Figure 1 shows the X-ray diffraction patterns of the ITO thin films deposited with various RF power values at a constant working pressure, and the deposition time is fixed at 40 min. At low deposition power of 50 W (Figure 1(a)), the ITO thin film shows no diffraction peaks, which may indicate amorphous state of the deposited film. Increasing the deposition power to 100 W (Figure 1(b)), the deposited film shows the appearance of the (222) peak of the ITO cubic structure (JCPDS Card No. 06-0416).

139374.fig.001
Figure 1: XRD patterns for ITO thin films deposited for 40 min deposition using various RF power, (a) 50, (b) 100, (c) 150, (d) 200, (e) 250 and (f) 300 W.

Starting from a deposition power of 150 W, most of the typical ITO diffraction peaks of (222), (400), (440), and (622) are detected as shown in Figure 1(c). It has been observed that the (222) preferential orientation is highly dominant at the initial growth stage for any deposition condition. This is due to the fact that during the nucleation stage of ITO thin films, indium atoms on substrate are likely to aggregate into densely packed (111) planes which are close to (222) planes in the bixbyite structure. But the dominant nature changed from (222) to (400) when there is an increase in substrate temperature and also due to an increase in film thickness due to increasing the power value [23].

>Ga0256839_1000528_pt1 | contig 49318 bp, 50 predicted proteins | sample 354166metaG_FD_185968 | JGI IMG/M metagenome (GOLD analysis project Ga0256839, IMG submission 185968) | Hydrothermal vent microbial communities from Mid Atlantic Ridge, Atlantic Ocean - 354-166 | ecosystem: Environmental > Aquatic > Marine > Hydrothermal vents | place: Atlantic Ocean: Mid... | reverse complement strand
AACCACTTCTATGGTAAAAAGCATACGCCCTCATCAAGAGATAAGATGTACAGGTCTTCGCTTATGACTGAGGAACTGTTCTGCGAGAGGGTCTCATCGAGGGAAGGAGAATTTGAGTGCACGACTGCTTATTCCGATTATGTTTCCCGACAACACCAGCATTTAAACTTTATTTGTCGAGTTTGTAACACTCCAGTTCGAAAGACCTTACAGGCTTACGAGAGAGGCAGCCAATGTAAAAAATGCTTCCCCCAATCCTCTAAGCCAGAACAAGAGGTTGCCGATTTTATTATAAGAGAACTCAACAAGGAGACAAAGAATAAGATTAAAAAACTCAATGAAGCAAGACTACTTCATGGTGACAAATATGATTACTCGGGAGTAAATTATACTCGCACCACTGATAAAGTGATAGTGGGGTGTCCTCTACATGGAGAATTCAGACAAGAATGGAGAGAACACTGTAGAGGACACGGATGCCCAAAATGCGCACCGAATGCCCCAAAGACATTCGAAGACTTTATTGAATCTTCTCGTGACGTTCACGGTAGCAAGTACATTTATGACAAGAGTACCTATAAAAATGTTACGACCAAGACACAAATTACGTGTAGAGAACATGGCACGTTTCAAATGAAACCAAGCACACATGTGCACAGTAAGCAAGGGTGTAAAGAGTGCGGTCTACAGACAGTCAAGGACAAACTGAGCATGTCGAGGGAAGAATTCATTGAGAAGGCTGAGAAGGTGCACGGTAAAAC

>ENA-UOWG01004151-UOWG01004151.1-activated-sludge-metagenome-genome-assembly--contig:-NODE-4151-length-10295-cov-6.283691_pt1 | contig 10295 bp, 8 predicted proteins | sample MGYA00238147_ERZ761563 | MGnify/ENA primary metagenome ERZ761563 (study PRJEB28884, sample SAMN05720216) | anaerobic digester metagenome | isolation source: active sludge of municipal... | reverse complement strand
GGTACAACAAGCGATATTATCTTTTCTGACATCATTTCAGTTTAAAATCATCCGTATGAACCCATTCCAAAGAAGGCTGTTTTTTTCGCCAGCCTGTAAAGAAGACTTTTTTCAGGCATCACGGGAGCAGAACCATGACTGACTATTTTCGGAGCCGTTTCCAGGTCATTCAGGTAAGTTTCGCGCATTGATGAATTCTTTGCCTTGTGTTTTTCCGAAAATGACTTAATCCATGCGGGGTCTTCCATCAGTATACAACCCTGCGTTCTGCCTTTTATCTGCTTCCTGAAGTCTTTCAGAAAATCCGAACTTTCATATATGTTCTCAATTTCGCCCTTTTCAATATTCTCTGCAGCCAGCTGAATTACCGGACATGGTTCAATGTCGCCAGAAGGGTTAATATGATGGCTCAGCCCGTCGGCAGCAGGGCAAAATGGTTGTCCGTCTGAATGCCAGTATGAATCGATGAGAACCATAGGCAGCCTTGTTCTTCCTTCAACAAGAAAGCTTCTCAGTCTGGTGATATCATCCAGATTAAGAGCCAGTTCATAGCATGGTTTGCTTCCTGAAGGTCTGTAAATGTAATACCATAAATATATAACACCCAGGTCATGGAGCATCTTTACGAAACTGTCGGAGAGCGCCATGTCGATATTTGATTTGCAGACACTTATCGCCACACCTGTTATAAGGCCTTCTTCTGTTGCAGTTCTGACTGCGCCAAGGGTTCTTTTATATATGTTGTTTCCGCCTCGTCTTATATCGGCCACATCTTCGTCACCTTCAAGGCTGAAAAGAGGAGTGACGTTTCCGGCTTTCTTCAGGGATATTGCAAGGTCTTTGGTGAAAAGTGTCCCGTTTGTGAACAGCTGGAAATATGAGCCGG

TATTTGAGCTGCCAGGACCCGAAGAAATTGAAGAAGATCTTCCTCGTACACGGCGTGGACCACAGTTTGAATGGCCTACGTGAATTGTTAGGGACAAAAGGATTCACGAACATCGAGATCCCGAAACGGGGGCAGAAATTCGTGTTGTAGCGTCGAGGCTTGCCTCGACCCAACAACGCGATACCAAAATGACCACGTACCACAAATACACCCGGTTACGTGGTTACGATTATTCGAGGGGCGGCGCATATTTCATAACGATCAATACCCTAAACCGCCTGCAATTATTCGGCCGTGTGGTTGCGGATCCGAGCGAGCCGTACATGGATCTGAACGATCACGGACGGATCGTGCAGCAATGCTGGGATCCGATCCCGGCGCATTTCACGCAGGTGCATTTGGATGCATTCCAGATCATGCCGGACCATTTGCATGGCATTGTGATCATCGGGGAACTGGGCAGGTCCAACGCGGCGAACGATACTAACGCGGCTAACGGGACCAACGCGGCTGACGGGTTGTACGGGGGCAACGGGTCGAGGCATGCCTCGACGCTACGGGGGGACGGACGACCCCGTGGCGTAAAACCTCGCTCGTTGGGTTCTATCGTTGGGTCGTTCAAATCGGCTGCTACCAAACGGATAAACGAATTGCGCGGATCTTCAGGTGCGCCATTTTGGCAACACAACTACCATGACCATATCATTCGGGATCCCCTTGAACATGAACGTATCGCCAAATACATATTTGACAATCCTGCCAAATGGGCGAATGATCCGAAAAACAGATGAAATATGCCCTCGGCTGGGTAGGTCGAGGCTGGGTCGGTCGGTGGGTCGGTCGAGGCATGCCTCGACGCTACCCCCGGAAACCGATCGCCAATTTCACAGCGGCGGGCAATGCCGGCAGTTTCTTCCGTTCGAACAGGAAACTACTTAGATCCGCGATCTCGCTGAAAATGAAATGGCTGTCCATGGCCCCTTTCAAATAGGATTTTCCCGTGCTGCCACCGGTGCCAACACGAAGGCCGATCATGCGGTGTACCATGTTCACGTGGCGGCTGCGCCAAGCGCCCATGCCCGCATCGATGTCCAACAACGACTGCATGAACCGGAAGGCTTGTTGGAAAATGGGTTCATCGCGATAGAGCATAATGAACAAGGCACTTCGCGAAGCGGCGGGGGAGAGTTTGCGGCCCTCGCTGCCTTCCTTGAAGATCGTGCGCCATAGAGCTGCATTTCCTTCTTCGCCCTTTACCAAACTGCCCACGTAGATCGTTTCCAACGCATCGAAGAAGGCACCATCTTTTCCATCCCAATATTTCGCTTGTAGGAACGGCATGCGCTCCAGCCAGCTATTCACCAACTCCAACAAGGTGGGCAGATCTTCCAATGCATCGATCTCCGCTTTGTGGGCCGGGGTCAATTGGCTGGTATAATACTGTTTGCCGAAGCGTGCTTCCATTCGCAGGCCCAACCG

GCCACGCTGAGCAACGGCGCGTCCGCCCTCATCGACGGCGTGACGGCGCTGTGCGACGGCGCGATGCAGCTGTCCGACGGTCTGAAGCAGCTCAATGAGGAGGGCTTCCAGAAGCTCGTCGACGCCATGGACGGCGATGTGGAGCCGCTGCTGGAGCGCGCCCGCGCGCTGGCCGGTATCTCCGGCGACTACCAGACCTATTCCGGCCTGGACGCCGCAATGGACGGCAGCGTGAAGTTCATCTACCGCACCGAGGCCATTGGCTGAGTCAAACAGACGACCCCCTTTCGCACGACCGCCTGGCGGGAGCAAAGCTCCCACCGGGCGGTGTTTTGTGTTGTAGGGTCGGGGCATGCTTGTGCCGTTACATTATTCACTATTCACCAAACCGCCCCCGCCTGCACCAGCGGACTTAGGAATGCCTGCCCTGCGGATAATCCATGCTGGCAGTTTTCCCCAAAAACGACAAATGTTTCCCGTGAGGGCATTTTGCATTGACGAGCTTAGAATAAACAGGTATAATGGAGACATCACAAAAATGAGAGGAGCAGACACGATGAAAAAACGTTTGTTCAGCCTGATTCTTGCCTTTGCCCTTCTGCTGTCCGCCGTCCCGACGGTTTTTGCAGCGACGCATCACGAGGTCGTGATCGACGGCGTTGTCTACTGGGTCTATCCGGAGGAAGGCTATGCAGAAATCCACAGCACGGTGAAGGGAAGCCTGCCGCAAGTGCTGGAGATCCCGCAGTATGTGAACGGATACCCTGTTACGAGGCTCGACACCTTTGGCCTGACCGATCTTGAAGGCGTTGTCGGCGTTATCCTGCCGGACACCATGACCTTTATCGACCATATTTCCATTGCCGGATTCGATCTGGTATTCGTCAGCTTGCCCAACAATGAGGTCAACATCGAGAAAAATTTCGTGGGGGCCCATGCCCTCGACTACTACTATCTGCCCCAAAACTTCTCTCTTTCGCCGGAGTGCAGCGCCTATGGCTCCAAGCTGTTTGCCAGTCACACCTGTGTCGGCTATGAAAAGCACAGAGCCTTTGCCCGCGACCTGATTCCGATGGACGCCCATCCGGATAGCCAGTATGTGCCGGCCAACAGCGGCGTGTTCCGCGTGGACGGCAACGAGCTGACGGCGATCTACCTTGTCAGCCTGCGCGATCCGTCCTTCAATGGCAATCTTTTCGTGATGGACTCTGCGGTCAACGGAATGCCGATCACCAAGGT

A preferential orientation of (400) plane is observed as the deposition power is increased from 150 to 300 W as shown in Figure 1 ((c)–(f)). The data also shows that the peak position slightly shifts to a lower 2θ value as the power increases while the full width half maximum (FWHM) decreases, meaning that the film grain size increases [4]. It has also been noted that the intensity of the (222) diffraction peak does not increase significantly any more when the thickness is higher than a certain value, whereas the (400) diffraction intensity increases for thicker films. Thus, the growth of the (222) grains is suppressed when the thickness increases [24]. According to the literature, the predominant orientation changes from (222) to (400) as the oxygen incorporation in the structure decreases or as the deposition rate increases which is in good agreement with the presented results. On the other hand, the change in the orientation from (222) to (400) can also be influenced by the deposition rate because the (222-) oriented grains are less resistant against sputtering than the (400-) oriented grains [24].

Figure 2 shows the XRD patterns of the grown ITO thin films at a constant power of 200 W and various deposition times. The film deposited for 10 min (Figure 2(a)) reveals low-diffraction intensities of the ITO crystal structure (JCPDS Card No. 06-0416) with the preferred orientation of the (222) plane, and changing the orientation to (400) plane will increase the deposition time to 20, 30, and 40 min (Figure 2 ((b), (c), and (d))). It is known that the thickness of the deposited film affects the X-ray spectra [24]. Thin crystallized film deposited for 10 min might represent the diffraction peak with very low intensity.